1. Biochemistry
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LARP4 mRNA codon-tRNA match contributes to LARP4 activity for ribosomal protein mRNA poly(A) tail length protection

  1. Sandy Mattijssen
  2. Aneeshkumar G Arimbasseri
  3. James R Iben
  4. Sergei Gaidamakov
  5. Joowon Lee
  6. Markus Hafner
  7. Richard J Maraia Is a corresponding author
  1. Eunice Kennedy Shriver National Institute of Child Health and Human Development, United States
  2. National Institute of Arthritis and Musculoskeletal and Skin Diseases, United States
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Cite as: eLife 2017;6:e28889 doi: 10.7554/eLife.28889

Abstract

Messenger RNA function is controlled by the 3' poly(A) tail (PAT) and poly(A)-binding protein (PABP). La-related protein-4 (LARP4) binds poly(A) and PABP. LARP4 mRNA contains a translation-dependent, coding region determinant (CRD) of instability that limits its expression. Although the CRD comprises <10% of LARP4 codons, the mRNA levels vary >20-fold with synonymous CRD substitutions that accommodate tRNA dynamics. Separately, overexpression of the most limiting tRNA increases LARP4 levels and reveals its functional activity, net lengthening of the PATs of heterologous mRNAs with concomitant stabilization, including ribosomal protein (rp)mRNAs. Genetic deletion of cellular LARP4 decreases PAT length and rpmRNA stability. This LARP4 activity requires its PABP-interaction domain and the RNA-binding module which we show is sensitive to poly(A) 3'-termini, consistent with protection from deadenylation. The results indicate that LARP4 is a posttranscriptional regulator of ribosomal protein production in mammalian cells and suggest that this activity can be controlled by tRNA levels.

Article and author information

Author details

  1. Sandy Mattijssen

    Eunice Kennedy Shriver National Institute of Child Health and Human Development, Bethesda, United States
    Competing interests
    The authors declare that no competing interests exist.
  2. Aneeshkumar G Arimbasseri

    Eunice Kennedy Shriver National Institute of Child Health and Human Development, Bethesda, United States
    Competing interests
    The authors declare that no competing interests exist.
  3. James R Iben

    Eunice Kennedy Shriver National Institute of Child Health and Human Development, Bethesda, United States
    Competing interests
    The authors declare that no competing interests exist.
  4. Sergei Gaidamakov

    Eunice Kennedy Shriver National Institute of Child Health and Human Development, Bethesda, United States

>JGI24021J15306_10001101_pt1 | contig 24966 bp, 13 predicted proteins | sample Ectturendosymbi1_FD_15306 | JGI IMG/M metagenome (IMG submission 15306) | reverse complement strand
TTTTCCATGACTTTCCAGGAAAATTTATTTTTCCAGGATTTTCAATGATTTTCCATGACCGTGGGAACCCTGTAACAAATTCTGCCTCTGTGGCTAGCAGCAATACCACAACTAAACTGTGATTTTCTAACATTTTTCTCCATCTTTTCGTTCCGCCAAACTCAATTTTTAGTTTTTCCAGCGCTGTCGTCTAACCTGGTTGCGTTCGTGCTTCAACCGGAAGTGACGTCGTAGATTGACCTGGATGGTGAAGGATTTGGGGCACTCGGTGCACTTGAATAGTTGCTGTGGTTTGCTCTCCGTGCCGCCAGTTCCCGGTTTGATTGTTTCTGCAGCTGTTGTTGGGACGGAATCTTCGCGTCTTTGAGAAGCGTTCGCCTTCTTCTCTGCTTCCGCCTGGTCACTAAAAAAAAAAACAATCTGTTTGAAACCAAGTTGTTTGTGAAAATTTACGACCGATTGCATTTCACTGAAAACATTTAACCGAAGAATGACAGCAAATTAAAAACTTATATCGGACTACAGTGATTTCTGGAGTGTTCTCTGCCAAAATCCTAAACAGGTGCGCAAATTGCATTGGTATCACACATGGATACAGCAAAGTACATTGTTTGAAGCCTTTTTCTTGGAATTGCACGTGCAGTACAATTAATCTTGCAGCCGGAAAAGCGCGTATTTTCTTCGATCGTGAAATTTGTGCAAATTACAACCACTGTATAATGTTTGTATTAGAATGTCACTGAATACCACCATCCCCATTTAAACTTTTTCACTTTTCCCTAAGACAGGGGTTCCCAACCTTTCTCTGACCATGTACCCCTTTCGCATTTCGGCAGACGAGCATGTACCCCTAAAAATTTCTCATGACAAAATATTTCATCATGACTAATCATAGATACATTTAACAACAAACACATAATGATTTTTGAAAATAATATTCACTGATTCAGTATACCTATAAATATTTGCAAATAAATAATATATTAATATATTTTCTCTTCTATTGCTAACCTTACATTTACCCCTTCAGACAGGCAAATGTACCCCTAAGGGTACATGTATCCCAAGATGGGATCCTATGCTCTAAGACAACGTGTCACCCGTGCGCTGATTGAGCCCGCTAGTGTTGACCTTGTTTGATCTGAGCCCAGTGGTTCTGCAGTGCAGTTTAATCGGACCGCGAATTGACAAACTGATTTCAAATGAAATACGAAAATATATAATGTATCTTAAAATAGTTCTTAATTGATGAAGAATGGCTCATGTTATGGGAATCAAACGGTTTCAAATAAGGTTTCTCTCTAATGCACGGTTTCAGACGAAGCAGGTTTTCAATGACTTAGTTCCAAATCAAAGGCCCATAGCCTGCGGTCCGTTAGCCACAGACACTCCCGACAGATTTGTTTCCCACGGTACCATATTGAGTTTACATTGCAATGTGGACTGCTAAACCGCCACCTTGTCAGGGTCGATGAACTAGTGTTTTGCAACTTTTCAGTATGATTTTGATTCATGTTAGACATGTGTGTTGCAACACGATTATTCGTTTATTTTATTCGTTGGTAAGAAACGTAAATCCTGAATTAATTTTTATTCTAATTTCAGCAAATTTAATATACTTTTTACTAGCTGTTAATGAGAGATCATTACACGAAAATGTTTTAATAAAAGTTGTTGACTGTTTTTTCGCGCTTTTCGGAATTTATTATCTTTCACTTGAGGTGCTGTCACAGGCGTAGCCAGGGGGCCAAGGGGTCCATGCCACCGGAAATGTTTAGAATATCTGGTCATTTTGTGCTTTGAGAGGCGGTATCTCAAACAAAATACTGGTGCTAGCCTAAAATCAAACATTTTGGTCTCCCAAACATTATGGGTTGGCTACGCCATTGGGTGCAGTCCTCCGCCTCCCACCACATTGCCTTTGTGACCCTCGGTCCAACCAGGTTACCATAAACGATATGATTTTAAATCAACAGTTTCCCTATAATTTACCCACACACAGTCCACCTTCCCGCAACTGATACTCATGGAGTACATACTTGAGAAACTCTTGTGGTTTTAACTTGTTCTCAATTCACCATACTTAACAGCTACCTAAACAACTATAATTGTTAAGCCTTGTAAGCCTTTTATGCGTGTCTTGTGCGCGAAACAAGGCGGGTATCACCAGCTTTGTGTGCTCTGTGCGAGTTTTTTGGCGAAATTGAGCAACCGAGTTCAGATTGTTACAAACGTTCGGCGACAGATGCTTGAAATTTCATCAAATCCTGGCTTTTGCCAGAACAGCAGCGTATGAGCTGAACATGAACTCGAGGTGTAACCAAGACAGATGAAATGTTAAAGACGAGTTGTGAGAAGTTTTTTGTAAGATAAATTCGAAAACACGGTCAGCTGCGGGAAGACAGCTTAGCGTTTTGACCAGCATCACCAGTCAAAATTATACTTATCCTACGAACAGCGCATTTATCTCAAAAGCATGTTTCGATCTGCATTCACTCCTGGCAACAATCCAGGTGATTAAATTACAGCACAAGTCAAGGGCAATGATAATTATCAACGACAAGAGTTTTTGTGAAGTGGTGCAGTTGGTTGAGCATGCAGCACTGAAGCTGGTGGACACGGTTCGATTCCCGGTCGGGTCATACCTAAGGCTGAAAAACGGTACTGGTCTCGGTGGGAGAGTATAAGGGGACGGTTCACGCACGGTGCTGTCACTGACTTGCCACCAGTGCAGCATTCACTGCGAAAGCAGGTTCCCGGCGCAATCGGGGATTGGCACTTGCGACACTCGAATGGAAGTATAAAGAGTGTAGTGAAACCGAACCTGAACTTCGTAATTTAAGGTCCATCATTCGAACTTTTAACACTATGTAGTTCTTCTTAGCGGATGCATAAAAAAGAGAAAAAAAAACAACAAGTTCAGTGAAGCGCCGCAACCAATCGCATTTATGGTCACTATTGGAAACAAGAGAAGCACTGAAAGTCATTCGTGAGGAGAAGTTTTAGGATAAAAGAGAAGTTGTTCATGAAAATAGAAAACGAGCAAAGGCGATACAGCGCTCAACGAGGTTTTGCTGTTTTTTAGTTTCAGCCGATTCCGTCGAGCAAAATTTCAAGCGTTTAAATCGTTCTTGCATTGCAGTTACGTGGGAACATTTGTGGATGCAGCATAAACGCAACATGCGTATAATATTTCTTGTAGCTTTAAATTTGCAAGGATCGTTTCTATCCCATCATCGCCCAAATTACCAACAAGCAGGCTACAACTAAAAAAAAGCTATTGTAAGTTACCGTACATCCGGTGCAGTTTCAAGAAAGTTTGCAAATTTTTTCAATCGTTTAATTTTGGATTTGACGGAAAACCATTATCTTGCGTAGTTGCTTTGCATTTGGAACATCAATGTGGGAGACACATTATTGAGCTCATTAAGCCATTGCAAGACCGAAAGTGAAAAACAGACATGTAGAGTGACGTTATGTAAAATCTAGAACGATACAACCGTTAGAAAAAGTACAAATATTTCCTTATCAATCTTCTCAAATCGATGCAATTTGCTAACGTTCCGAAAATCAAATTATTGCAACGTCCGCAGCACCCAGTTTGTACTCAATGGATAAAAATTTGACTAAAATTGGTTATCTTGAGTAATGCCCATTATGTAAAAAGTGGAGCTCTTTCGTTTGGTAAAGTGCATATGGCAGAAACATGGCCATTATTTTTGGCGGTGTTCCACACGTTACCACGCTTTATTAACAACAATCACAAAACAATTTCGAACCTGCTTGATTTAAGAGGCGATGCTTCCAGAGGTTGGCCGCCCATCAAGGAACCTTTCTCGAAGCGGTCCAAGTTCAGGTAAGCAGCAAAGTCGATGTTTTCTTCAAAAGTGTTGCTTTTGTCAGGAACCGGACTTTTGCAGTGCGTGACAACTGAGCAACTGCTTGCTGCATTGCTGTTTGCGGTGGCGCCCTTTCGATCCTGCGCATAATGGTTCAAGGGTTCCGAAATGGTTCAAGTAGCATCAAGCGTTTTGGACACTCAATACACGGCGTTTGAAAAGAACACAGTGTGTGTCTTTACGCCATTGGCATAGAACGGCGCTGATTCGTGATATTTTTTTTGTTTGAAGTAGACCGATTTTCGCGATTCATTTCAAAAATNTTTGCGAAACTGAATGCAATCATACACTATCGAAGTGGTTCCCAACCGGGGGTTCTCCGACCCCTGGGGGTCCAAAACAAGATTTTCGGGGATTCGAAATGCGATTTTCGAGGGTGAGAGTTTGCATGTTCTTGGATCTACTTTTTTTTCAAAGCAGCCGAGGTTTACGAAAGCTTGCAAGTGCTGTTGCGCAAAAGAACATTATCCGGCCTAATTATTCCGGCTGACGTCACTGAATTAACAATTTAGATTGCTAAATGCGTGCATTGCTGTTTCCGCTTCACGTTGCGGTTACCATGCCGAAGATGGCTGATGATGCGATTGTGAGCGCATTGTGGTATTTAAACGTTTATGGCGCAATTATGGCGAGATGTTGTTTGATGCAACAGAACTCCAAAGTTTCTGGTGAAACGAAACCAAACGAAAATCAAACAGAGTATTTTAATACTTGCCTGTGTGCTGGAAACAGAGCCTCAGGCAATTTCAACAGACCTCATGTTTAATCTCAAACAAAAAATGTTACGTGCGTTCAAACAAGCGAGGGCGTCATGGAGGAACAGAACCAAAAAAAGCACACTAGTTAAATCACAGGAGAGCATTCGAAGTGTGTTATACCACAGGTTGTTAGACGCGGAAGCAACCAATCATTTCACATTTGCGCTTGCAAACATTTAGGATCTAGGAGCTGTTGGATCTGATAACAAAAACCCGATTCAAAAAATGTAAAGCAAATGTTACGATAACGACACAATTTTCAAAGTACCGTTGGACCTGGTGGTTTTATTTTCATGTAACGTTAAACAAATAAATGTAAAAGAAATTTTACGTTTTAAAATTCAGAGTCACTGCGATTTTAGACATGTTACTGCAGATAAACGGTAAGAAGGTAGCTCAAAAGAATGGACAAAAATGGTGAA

Competing interests
    The authors declare that no competing interests exist.
  5. Joowon Lee

    Eunice Kennedy Shriver National Institute of Child Health and Human Development, Bethesda, United States
    Competing interests
    The authors declare that no competing interests exist.
  6. Markus Hafner

    National Institute of Arthritis and Musculoskeletal and Skin Diseases, Bethesda, United States
    Competing interests
    The authors declare that no competing interests exist.
    ORCID icon 0000-0002-4336-6518
  7. Richard J Maraia

    Eunice Kennedy Shriver National Institute of Child Health and Human Development, Bethesda, United States
    For correspondence
    maraiar@dir6.nichd.nih.gov
    Competing interests
    The authors declare that no competing interests exist.
    ORCID icon 0000-0002-5209-0066

Funding

Eunice Kennedy Shriver National Institute of Child Health and Human Development (HD000412-30)

  • Richard J Maraia

The funders had no role in study design, data collection and interpretation, or the decision to submit the work for publication.

Ethics

Animal experimentation: This study was performed in strict accordance with the recommendations in the Guide for the Care and Use of Laboratory Animals of the National Institutes of Health, under NICHD ASP# 10-005 . All of the animals were handled according to approved institutional animal care and use committee (IACUC) of the NICHD.

Reviewing Editor

  1. Nahum Sonenberg, Reviewing Editor, McGill University, Canada

Publication history

  1. Received: May 23, 2017
  2. Accepted: September 5, 2017
  3. Accepted Manuscript published: September 12, 2017 (version 1)

Copyright

This is an open-access article, free of all copyright, and may be freely reproduced, distributed, transmitted, modified, built upon, or otherwise used by anyone for any lawful purpose. The work is made available under the Creative Commons CC0 public domain dedication.

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